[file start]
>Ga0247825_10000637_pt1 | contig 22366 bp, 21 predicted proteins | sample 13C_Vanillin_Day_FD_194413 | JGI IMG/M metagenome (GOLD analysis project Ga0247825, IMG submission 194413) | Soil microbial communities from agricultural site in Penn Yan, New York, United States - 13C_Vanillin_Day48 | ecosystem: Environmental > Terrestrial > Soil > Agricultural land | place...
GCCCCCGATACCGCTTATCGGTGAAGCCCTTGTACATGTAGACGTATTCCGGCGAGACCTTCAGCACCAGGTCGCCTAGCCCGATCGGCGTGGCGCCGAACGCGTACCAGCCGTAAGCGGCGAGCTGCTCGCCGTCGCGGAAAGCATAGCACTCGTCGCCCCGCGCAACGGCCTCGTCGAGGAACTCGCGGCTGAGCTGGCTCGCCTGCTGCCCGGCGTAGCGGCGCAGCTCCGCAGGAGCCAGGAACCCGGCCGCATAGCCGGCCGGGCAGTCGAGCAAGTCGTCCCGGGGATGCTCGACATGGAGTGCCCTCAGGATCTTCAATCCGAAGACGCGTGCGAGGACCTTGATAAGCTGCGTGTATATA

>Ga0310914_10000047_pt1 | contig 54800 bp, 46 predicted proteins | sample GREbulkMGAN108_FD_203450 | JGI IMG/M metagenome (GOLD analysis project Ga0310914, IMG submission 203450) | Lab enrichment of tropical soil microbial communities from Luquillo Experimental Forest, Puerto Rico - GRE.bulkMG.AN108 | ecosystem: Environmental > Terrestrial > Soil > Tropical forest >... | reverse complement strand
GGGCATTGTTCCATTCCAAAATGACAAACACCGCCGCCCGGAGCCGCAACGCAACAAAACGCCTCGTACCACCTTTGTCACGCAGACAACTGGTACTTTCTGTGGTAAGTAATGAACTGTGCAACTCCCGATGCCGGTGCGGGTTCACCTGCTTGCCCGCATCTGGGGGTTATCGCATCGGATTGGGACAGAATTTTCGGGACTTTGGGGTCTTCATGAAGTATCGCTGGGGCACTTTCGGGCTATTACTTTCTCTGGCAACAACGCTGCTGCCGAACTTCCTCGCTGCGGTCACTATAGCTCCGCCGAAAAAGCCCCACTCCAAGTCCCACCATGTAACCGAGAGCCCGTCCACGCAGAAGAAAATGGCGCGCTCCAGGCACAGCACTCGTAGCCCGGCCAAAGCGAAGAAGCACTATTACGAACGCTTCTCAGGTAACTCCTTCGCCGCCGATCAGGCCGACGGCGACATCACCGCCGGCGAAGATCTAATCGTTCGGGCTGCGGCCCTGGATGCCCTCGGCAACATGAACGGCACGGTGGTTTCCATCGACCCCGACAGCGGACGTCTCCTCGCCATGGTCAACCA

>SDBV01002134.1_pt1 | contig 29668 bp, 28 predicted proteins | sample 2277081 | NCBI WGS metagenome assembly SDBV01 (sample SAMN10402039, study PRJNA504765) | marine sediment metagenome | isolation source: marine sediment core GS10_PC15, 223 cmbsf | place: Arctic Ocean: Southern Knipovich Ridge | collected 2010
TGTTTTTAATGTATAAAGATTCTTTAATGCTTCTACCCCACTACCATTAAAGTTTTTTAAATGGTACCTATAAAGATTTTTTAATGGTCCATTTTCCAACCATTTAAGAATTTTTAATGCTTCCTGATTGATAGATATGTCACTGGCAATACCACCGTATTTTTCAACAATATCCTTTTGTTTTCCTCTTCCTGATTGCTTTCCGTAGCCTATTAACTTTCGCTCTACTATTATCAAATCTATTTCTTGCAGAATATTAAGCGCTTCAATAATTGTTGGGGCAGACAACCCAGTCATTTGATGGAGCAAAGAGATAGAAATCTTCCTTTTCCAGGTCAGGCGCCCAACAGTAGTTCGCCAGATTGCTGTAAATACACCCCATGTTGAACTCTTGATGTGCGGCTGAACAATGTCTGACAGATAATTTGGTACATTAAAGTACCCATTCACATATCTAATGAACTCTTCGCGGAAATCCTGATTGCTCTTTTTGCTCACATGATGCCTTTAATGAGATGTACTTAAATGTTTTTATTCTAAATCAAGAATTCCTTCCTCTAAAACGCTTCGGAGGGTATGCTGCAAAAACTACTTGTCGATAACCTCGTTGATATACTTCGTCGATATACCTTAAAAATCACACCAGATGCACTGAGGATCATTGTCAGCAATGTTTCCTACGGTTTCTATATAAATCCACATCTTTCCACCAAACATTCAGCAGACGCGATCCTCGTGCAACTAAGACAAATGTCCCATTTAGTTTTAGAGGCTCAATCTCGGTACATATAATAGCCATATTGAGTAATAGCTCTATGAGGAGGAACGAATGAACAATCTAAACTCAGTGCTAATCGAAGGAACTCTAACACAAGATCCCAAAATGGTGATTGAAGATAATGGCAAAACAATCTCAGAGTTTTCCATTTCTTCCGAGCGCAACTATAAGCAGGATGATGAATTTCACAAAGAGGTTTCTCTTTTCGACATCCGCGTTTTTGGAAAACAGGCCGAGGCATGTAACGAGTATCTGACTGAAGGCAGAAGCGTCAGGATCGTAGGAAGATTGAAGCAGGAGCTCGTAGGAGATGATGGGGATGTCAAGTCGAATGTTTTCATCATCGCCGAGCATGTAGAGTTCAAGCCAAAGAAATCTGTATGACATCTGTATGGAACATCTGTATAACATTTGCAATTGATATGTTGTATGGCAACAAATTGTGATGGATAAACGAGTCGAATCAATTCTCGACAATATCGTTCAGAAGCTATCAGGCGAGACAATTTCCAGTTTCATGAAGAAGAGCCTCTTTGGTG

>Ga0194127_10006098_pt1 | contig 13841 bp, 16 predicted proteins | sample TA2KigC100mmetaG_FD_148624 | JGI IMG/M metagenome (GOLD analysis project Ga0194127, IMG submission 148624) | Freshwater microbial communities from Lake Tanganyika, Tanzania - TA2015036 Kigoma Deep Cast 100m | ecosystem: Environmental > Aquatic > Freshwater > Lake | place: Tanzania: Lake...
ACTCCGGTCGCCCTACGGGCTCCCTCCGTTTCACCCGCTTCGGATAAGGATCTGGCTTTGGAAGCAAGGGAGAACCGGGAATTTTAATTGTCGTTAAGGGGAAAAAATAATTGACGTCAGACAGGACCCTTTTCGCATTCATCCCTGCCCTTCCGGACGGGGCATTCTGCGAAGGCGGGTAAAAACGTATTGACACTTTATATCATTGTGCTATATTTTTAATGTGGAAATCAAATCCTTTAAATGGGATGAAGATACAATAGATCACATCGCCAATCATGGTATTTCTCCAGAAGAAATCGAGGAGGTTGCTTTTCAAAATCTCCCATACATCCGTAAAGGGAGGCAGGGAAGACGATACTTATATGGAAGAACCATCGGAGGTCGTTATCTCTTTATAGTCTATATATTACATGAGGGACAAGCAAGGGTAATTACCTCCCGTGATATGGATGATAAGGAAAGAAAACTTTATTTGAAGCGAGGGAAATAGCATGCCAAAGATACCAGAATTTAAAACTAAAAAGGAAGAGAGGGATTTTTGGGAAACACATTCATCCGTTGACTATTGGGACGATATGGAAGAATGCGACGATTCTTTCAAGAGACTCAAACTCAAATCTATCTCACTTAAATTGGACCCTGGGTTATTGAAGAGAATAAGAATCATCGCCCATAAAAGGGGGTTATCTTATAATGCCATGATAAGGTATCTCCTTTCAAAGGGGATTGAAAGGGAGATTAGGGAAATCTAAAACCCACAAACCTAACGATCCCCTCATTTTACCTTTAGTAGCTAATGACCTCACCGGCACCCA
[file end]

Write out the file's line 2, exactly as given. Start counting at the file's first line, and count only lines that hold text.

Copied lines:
GCCCCCGATACCGCTTATCGGTGAAGCCCTTGTACATGTAGACGTATTCCGGCGAGACCTTCAGCACCAGGTCGCCTAGCCCGATCGGCGTGGCGCCGAACGCGTACCAGCCGTAAGCGGCGAGCTGCTCGCCGTCGCGGAAAGCATAGCACTCGTCGCCCCGCGCAACGGCCTCGTCGAGGAACTCGCGGCTGAGCTGGCTCGCCTGCTGCCCGGCGTAGCGGCGCAGCTCCGCAGGAGCCAGGAACCCGGCCGCATAGCCGGCCGGGCAGTCGAGCAAGTCGTCCCGGGGATGCTCGACATGGAGTGCCCTCAGGATCTTCAATCCGAAGACGCGTGCGAGGACCTTGATAAGCTGCGTGTATATA